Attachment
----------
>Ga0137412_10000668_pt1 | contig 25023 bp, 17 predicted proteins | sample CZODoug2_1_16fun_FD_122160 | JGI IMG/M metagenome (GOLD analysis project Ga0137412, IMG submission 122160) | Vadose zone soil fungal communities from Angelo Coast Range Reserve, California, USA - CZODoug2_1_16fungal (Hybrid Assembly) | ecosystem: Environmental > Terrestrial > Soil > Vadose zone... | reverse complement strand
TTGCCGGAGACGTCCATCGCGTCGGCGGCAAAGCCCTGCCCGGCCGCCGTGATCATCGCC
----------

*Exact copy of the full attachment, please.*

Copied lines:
>Ga0137412_10000668_pt1 | contig 25023 bp, 17 predicted proteins | sample CZODoug2_1_16fun_FD_122160 | JGI IMG/M metagenome (GOLD analysis project Ga0137412, IMG submission 122160) | Vadose zone soil fungal communities from Angelo Coast Range Reserve, California, USA - CZODoug2_1_16fungal (Hybrid Assembly) | ecosystem: Environmental > Terrestrial > Soil > Vadose zone... | reverse complement strand
TTGCCGGAGACGTCCATCGCGTCGGCGGCAAAGCCCTGCCCGGCCGCCGTGATCATCGCC